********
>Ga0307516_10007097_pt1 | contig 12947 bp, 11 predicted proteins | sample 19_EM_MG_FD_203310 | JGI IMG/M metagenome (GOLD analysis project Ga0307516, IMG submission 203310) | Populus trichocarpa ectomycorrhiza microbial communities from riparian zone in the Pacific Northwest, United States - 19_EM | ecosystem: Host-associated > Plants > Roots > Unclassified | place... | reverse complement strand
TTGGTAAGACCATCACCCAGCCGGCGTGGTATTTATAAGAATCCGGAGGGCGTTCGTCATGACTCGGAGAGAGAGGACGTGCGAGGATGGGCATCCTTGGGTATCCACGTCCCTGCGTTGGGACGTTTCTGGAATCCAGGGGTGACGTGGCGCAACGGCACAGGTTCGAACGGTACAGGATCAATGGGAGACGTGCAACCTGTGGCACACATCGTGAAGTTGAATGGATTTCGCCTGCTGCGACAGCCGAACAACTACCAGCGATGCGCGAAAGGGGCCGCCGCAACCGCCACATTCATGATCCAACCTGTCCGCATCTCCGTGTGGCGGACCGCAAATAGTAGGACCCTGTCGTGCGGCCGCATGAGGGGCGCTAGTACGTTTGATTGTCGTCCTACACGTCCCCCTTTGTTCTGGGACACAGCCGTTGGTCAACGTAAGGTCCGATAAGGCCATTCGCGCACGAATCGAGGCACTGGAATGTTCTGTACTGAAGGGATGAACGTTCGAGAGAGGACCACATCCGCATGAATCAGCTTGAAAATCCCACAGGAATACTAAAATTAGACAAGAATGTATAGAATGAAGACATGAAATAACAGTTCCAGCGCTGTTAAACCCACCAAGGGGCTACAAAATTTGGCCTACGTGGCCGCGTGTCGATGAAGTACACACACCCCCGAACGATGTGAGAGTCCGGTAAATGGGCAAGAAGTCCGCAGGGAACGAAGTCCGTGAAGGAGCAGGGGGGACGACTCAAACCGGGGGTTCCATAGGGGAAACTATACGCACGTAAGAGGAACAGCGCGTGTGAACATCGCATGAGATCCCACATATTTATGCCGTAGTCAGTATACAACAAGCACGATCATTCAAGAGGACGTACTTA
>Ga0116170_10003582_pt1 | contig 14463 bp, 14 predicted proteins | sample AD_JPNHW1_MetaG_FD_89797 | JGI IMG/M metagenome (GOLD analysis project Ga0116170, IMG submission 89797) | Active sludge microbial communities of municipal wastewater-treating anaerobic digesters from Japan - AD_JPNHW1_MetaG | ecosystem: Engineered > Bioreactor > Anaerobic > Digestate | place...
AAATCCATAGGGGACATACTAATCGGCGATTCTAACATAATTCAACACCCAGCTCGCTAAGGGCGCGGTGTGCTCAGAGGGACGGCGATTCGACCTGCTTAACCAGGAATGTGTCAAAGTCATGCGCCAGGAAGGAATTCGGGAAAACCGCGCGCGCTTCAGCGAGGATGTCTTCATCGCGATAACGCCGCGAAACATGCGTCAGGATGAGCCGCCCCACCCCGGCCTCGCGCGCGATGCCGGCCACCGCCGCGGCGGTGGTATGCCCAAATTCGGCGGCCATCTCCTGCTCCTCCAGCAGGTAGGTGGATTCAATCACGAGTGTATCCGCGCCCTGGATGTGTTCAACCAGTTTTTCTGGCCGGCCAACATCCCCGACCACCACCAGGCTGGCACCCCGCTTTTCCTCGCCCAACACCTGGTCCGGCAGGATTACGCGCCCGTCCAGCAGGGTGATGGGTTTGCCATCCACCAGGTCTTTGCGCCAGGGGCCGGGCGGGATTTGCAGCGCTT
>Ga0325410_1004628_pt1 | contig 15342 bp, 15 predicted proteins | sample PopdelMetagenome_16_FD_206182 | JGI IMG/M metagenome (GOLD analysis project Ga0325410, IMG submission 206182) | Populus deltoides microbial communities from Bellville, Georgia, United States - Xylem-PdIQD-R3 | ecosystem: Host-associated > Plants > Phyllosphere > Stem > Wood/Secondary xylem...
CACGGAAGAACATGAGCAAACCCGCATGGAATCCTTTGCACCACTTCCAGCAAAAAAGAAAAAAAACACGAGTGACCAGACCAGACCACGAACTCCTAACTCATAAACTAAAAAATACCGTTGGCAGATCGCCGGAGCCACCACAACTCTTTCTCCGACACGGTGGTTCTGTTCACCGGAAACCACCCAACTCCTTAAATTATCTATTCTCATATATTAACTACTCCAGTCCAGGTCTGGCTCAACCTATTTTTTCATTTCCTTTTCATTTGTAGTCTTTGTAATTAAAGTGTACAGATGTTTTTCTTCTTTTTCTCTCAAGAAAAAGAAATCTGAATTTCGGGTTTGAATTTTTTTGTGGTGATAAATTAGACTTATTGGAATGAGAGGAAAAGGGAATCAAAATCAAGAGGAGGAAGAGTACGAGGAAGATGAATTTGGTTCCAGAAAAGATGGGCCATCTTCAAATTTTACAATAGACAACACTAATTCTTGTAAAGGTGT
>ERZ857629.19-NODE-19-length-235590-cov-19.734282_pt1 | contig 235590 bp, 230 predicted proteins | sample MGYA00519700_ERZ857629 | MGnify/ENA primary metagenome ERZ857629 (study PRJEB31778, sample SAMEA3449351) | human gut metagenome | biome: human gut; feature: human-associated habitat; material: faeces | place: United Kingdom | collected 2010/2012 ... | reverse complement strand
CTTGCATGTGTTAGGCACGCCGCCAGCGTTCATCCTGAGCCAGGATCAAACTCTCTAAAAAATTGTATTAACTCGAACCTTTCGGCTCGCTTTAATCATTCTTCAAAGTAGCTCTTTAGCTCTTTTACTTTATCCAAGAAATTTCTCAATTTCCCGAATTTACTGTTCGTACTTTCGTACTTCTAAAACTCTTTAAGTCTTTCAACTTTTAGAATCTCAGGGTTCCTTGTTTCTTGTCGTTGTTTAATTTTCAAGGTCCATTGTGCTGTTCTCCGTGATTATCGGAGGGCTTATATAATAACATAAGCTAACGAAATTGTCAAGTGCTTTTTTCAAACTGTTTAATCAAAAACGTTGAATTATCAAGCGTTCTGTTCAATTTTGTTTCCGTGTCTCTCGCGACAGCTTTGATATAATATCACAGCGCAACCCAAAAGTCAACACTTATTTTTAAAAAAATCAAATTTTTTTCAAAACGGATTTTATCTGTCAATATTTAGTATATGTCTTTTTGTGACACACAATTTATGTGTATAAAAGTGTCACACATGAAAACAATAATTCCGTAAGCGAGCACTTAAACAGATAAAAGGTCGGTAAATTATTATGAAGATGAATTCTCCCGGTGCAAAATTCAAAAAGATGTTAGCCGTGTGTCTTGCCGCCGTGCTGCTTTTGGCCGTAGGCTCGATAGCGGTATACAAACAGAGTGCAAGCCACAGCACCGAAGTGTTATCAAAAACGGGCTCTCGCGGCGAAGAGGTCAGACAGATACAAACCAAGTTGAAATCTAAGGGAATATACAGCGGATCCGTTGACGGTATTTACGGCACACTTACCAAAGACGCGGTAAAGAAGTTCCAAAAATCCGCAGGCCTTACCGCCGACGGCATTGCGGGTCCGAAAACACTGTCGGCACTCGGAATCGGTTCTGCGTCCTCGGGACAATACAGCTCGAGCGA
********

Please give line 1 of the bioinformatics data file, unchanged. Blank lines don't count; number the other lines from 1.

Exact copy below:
>Ga0307516_10007097_pt1 | contig 12947 bp, 11 predicted proteins | sample 19_EM_MG_FD_203310 | JGI IMG/M metagenome (GOLD analysis project Ga0307516, IMG submission 203310) | Populus trichocarpa ectomycorrhiza microbial communities from riparian zone in the Pacific Northwest, United States - 19_EM | ecosystem: Host-associated > Plants > Roots > Unclassified | place... | reverse complement strand